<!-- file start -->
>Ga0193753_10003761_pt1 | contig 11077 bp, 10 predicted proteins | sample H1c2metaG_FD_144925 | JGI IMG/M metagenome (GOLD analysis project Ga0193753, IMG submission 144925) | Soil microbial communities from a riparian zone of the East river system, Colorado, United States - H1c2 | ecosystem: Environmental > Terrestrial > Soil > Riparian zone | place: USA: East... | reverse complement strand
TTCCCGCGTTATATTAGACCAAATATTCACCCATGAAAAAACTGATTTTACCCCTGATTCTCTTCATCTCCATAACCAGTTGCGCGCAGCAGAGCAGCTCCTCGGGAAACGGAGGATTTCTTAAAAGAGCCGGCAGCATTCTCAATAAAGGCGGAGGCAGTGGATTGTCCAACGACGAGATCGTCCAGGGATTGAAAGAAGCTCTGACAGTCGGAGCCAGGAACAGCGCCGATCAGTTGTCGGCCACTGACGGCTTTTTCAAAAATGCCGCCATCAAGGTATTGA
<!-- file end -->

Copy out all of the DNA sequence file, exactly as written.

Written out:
>Ga0193753_10003761_pt1 | contig 11077 bp, 10 predicted proteins | sample H1c2metaG_FD_144925 | JGI IMG/M metagenome (GOLD analysis project Ga0193753, IMG submission 144925) | Soil microbial communities from a riparian zone of the East river system, Colorado, United States - H1c2 | ecosystem: Environmental > Terrestrial > Soil > Riparian zone | place: USA: East... | reverse complement strand
TTCCCGCGTTATATTAGACCAAATATTCACCCATGAAAAAACTGATTTTACCCCTGATTCTCTTCATCTCCATAACCAGTTGCGCGCAGCAGAGCAGCTCCTCGGGAAACGGAGGATTTCTTAAAAGAGCCGGCAGCATTCTCAATAAAGGCGGAGGCAGTGGATTGTCCAACGACGAGATCGTCCAGGGATTGAAAGAAGCTCTGACAGTCGGAGCCAGGAACAGCGCCGATCAGTTGTCGGCCACTGACGGCTTTTTCAAAAATGCCGCCATCAAGGTATTGA